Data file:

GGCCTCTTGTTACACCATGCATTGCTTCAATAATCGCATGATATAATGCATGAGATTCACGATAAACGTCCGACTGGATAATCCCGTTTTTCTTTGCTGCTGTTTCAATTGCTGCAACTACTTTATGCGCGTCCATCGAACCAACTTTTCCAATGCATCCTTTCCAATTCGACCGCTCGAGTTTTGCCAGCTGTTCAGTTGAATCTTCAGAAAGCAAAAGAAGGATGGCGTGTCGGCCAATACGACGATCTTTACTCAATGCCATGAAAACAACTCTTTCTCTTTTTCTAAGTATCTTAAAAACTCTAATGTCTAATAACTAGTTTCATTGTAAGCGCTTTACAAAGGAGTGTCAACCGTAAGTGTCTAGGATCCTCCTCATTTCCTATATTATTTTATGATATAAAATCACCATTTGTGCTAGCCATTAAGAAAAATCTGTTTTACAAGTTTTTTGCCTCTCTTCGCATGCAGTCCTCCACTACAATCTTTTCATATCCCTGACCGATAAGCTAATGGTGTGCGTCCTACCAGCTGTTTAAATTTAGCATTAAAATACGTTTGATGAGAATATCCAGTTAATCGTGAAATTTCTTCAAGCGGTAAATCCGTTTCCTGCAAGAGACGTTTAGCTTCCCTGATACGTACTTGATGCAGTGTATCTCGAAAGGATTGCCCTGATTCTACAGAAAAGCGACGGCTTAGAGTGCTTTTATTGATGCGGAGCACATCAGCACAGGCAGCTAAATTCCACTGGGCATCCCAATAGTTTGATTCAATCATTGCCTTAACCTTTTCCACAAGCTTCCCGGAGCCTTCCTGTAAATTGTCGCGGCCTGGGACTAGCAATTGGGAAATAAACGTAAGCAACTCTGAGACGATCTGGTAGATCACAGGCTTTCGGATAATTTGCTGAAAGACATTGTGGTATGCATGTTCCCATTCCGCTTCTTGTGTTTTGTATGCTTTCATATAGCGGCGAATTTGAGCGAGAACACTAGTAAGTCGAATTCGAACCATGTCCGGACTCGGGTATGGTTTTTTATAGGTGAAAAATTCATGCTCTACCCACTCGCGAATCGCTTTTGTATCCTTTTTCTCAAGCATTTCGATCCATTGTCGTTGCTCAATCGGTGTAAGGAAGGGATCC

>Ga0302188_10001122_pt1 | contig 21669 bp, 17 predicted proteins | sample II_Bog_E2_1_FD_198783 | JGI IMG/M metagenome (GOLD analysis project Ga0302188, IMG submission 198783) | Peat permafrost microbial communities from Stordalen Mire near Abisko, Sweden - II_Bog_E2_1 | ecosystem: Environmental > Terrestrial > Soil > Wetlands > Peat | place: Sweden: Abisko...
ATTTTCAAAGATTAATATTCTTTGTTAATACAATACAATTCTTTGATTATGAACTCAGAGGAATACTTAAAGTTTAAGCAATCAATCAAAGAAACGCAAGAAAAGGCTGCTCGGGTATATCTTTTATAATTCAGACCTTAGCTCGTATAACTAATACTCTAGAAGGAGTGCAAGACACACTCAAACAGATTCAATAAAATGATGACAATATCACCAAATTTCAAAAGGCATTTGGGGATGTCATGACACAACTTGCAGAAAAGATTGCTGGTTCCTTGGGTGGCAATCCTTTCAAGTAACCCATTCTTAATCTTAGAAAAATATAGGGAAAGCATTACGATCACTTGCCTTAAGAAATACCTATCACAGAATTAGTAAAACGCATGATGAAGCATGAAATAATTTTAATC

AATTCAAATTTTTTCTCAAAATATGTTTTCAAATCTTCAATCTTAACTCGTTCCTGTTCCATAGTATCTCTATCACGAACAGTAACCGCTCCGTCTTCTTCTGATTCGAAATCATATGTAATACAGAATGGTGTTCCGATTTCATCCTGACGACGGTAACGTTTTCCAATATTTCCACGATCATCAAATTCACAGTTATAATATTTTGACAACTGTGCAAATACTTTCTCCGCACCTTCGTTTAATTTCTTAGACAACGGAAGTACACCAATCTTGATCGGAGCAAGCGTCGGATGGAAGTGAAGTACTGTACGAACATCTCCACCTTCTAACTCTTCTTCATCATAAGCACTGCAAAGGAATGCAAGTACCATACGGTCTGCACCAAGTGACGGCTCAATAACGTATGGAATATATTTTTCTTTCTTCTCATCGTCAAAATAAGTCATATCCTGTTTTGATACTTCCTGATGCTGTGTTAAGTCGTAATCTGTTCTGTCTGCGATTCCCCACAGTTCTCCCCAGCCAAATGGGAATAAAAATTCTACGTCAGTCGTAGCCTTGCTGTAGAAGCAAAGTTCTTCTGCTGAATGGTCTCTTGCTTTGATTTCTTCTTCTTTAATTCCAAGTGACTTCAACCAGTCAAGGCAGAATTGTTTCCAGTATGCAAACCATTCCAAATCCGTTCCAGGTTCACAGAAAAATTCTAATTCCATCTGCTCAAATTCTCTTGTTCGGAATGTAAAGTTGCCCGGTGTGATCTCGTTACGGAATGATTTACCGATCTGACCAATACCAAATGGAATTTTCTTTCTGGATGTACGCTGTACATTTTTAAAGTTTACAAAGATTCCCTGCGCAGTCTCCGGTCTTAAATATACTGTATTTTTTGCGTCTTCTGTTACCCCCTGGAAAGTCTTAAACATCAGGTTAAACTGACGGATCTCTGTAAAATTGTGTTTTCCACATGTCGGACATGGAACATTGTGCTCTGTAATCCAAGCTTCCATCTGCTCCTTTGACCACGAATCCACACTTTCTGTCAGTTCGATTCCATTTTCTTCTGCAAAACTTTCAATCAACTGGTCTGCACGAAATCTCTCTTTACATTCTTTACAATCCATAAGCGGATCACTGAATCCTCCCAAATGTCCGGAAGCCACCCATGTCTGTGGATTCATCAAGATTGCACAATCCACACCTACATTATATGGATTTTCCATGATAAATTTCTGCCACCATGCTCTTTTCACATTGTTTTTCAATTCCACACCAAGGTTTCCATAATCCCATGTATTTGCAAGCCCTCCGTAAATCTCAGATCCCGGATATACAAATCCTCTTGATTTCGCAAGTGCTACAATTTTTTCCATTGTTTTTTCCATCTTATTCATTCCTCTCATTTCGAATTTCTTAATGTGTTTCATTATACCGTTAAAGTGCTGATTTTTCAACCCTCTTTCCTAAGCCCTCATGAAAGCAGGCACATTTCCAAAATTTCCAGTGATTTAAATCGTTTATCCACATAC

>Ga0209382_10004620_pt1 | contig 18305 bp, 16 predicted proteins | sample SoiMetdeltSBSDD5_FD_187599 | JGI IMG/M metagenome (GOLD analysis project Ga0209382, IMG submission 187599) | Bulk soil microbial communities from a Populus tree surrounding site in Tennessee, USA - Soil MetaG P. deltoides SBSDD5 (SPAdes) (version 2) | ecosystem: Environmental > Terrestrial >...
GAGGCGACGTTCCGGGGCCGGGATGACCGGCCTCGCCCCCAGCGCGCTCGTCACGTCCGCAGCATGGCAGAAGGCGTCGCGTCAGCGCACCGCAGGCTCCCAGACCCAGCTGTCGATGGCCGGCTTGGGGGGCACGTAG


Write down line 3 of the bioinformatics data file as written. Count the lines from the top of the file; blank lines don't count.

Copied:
ATTTTCAAAGATTAATATTCTTTGTTAATACAATACAATTCTTTGATTATGAACTCAGAGGAATACTTAAAGTTTAAGCAATCAATCAAAGAAACGCAAGAAAAGGCTGCTCGGGTATATCTTTTATAATTCAGACCTTAGCTCGTATAACTAATACTCTAGAAGGAGTGCAAGACACACTCAAACAGATTCAATAAAATGATGACAATATCACCAAATTTCAAAAGGCATTTGGGGATGTCATGACACAACTTGCAGAAAAGATTGCTGGTTCCTTGGGTGGCAATCCTTTCAAGTAACCCATTCTTAATCTTAGAAAAATATAGGGAAAGCATTACGATCACTTGCCTTAAGAAATACCTATCACAGAATTAGTAAAACGCATGATGAAGCATGAAATAATTTTAATC